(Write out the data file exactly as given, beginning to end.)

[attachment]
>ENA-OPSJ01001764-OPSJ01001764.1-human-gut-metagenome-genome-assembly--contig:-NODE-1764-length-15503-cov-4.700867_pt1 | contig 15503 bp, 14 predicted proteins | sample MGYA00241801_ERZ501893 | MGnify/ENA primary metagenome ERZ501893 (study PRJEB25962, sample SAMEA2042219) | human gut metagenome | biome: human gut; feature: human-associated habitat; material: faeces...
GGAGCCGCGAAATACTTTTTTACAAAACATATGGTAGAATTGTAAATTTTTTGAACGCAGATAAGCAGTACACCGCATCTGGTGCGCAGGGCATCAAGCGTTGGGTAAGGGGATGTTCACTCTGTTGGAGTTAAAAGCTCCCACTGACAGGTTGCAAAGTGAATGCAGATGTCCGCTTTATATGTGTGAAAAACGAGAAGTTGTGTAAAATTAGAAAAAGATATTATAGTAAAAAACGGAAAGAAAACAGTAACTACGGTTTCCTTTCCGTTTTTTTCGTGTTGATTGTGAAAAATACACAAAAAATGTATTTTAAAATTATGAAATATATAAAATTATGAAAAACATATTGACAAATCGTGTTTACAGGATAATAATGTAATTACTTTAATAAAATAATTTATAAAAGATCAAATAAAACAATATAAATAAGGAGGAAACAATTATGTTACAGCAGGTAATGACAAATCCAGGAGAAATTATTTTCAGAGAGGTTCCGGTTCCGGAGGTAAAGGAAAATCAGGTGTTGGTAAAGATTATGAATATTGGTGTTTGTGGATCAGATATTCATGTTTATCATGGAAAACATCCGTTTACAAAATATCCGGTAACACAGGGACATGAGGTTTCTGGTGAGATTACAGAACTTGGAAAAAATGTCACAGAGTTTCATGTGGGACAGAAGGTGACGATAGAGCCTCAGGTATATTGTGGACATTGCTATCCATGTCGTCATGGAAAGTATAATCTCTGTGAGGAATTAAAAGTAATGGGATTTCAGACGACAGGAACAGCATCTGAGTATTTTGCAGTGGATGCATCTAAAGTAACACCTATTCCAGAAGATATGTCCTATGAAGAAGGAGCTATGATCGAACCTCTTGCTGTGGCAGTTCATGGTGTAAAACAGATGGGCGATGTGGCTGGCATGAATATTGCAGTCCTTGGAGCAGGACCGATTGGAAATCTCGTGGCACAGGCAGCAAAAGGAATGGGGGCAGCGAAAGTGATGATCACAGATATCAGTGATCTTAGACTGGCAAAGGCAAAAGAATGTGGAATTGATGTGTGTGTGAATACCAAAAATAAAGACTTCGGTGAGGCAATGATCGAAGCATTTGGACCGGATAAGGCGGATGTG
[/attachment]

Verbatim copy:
>ENA-OPSJ01001764-OPSJ01001764.1-human-gut-metagenome-genome-assembly--contig:-NODE-1764-length-15503-cov-4.700867_pt1 | contig 15503 bp, 14 predicted proteins | sample MGYA00241801_ERZ501893 | MGnify/ENA primary metagenome ERZ501893 (study PRJEB25962, sample SAMEA2042219) | human gut metagenome | biome: human gut; feature: human-associated habitat; material: faeces...
GGAGCCGCGAAATACTTTTTTACAAAACATATGGTAGAATTGTAAATTTTTTGAACGCAGATAAGCAGTACACCGCATCTGGTGCGCAGGGCATCAAGCGTTGGGTAAGGGGATGTTCACTCTGTTGGAGTTAAAAGCTCCCACTGACAGGTTGCAAAGTGAATGCAGATGTCCGCTTTATATGTGTGAAAAACGAGAAGTTGTGTAAAATTAGAAAAAGATATTATAGTAAAAAACGGAAAGAAAACAGTAACTACGGTTTCCTTTCCGTTTTTTTCGTGTTGATTGTGAAAAATACACAAAAAATGTATTTTAAAATTATGAAATATATAAAATTATGAAAAACATATTGACAAATCGTGTTTACAGGATAATAATGTAATTACTTTAATAAAATAATTTATAAAAGATCAAATAAAACAATATAAATAAGGAGGAAACAATTATGTTACAGCAGGTAATGACAAATCCAGGAGAAATTATTTTCAGAGAGGTTCCGGTTCCGGAGGTAAAGGAAAATCAGGTGTTGGTAAAGATTATGAATATTGGTGTTTGTGGATCAGATATTCATGTTTATCATGGAAAACATCCGTTTACAAAATATCCGGTAACACAGGGACATGAGGTTTCTGGTGAGATTACAGAACTTGGAAAAAATGTCACAGAGTTTCATGTGGGACAGAAGGTGACGATAGAGCCTCAGGTATATTGTGGACATTGCTATCCATGTCGTCATGGAAAGTATAATCTCTGTGAGGAATTAAAAGTAATGGGATTTCAGACGACAGGAACAGCATCTGAGTATTTTGCAGTGGATGCATCTAAAGTAACACCTATTCCAGAAGATATGTCCTATGAAGAAGGAGCTATGATCGAACCTCTTGCTGTGGCAGTTCATGGTGTAAAACAGATGGGCGATGTGGCTGGCATGAATATTGCAGTCCTTGGAGCAGGACCGATTGGAAATCTCGTGGCACAGGCAGCAAAAGGAATGGGGGCAGCGAAAGTGATGATCACAGATATCAGTGATCTTAGACTGGCAAAGGCAAAAGAATGTGGAATTGATGTGTGTGTGAATACCAAAAATAAAGACTTCGGTGAGGCAATGATCGAAGCATTTGGACCGGATAAGGCGGATGTG